On our way down, we walked down Rue Seveste. It was dedicated to all things fabric! Instead of channeling Project Runway, I took a picture and vowed that next time I would pick up a yard or two. Also, lots and lots of thrift stores. Not the kind you go to when you’re as tired and hungry as we were though. You clearly had to dig for a good find here! Again, maybe next time!
We jumped on the metro and headed across town towards the Vietnamese/Chinese neck of Paris. It was a bit grungy, but again, a new side of Paris and I was anxious to see it and take care of a noodle craving. Per Andrew’s research of which was the best, we ended up at Cyclo. It was… ok. I try to keep in mind that not everyone has sat on the side of the street in the likes of Hanoi or Hoi-An or even Saigon on a little plastic chair eating noodles out of a bowl that may or may not have been washed after the person before you. Not everyone knows that you should be given an additional bowl full of fresh mint, another of freshly cut limes, and a squeeze bottle so full of hot (like really hot) sauce to season your noodles and beef broth to taste. Perhaps the editors of TimeOut Paris simply don’t know what they are missing. But when two bowls of noodles were delivered to our table sans mint, lime, and hot sauce… I was sad not because of how tired I was, but because my noodles were going to lack the flavor they deserved. Maybe this is why everyone else eats French food in Paris… and not lackluster Vietnamese… like we did.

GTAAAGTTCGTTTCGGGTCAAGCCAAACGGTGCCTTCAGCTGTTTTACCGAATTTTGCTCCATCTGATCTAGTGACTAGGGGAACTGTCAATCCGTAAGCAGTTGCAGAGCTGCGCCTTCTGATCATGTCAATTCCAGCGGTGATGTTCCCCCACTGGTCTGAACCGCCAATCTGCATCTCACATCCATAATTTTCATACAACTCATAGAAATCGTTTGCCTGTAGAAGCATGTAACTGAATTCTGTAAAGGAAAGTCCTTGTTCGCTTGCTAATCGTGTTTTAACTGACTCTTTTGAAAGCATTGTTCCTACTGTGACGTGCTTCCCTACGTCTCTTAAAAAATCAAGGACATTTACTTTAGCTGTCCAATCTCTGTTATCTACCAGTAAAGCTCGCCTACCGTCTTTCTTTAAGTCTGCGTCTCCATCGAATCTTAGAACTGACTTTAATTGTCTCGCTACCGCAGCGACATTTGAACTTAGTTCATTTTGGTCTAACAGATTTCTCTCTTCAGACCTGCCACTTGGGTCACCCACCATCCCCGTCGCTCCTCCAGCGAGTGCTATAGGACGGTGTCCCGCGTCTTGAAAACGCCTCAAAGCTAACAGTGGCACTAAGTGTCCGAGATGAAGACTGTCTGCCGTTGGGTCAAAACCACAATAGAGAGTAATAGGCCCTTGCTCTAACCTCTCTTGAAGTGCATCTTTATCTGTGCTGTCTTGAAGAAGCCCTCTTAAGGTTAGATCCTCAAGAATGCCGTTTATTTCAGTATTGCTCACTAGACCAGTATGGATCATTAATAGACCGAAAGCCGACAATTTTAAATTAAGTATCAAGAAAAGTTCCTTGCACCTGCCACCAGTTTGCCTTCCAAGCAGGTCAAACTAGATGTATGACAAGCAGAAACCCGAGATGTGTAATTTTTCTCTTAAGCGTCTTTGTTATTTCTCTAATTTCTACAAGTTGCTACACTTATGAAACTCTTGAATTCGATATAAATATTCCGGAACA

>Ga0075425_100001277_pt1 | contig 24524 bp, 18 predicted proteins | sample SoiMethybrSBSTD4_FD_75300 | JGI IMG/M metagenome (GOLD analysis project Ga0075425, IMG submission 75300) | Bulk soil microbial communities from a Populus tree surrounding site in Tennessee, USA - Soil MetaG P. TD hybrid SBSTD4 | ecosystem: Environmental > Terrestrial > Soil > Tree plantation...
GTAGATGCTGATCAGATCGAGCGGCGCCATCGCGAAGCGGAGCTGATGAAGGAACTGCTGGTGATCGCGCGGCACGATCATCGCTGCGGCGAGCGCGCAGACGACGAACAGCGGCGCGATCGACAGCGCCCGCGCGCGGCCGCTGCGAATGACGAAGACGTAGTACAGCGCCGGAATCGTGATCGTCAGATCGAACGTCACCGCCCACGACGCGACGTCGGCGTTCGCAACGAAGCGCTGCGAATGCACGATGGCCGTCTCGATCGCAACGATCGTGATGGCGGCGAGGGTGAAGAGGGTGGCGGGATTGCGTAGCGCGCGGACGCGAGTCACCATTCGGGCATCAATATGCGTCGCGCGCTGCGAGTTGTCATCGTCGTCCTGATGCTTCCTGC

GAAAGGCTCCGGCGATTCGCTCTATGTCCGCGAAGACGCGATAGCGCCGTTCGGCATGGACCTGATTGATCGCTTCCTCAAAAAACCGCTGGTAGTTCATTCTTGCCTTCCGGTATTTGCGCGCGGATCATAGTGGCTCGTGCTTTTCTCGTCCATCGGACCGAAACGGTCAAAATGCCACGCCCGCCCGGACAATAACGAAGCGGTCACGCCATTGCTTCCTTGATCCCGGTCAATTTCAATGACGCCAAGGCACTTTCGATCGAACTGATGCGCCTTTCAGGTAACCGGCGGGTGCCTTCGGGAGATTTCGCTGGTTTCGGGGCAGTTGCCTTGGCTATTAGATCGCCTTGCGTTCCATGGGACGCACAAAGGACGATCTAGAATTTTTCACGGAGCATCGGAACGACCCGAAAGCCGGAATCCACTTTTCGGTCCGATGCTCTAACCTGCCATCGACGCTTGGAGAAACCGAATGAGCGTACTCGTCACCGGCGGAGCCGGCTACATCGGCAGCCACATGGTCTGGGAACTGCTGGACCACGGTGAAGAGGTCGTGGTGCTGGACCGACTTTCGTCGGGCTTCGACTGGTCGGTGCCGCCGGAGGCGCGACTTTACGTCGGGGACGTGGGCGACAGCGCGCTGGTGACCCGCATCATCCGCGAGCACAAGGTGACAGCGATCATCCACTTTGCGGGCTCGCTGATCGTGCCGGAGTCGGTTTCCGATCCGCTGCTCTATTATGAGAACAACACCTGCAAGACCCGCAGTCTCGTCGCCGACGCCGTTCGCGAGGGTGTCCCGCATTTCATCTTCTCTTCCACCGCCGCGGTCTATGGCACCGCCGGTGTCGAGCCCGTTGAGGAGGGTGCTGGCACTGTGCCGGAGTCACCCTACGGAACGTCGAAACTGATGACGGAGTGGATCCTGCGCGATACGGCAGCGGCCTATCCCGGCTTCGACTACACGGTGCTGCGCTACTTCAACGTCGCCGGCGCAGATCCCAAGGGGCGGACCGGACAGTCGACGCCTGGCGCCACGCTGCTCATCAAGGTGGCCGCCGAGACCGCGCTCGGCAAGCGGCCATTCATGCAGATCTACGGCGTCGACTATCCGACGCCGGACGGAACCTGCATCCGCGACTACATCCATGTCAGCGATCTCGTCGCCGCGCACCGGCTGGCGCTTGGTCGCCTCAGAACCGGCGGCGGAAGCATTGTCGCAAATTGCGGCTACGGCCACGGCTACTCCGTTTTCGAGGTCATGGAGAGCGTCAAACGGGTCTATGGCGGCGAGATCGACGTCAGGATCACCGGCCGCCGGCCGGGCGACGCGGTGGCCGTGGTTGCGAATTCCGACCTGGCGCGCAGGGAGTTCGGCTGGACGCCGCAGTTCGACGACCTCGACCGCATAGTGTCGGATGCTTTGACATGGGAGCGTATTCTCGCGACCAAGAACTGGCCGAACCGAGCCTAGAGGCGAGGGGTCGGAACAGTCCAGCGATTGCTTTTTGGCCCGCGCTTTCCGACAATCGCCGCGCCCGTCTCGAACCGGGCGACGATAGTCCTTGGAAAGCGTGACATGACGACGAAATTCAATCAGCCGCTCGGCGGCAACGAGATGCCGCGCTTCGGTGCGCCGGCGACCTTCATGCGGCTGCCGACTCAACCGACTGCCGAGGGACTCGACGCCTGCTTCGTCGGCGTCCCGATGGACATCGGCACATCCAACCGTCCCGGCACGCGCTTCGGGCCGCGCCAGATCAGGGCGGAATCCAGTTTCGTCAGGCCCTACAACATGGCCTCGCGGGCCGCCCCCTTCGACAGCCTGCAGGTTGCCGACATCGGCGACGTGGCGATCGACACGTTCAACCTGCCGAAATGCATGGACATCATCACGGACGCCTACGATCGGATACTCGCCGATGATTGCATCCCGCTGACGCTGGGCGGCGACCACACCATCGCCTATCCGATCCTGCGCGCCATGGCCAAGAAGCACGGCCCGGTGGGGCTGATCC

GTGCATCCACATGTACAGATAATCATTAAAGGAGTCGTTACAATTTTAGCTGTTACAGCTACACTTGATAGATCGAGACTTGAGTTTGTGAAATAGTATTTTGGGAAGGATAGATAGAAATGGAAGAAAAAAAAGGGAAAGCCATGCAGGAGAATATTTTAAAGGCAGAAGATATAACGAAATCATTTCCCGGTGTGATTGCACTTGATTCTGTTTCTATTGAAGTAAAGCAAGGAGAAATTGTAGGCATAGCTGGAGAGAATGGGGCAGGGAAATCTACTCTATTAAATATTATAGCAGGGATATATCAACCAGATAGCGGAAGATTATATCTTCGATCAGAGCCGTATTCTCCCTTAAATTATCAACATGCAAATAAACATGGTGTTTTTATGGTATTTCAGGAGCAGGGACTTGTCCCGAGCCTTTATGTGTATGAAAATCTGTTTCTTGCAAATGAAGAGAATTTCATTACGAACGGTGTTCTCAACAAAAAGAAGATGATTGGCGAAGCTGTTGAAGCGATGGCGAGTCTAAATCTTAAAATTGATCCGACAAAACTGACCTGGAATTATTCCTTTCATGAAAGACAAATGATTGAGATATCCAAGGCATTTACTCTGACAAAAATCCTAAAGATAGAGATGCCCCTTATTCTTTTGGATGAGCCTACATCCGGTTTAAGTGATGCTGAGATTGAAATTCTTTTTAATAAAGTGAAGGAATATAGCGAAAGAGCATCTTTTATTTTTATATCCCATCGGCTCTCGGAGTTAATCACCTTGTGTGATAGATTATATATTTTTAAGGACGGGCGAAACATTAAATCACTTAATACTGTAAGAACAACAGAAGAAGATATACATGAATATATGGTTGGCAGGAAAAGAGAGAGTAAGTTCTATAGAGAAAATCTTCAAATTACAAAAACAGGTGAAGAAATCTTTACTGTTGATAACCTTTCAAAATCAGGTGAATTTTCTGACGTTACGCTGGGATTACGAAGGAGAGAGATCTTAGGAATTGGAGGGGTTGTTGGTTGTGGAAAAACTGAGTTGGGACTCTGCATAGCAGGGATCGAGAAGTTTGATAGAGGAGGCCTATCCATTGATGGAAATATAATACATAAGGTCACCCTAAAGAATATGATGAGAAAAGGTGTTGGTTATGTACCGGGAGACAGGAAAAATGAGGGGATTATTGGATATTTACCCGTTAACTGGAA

Luck was simply not in our favor for the rest of the afternoon. We attempted to go to one of the many markets in and around Paris that I have not had the luxury of being able to stroll through. I had done my homework (i.e. several Google searches) the night before. I found a pretty detailed Time Out list (although maybe after the Vietnamese fiasco, we should have thought otherwise). We headed to Marché aux Puces de St-Ouen, only we were way too late. Everything was closed. I assured myself it was for the best. The last thing I needed was an antique I simply couldn’t live without that was larger than a bag I could carry-on an airplane (my favorite kind of souvenirs). We walked around before giving up, retrieving our bags, and heading across town yet again, only this time to meet our couchsurfing host for a drink before boarding our midnight bus to London.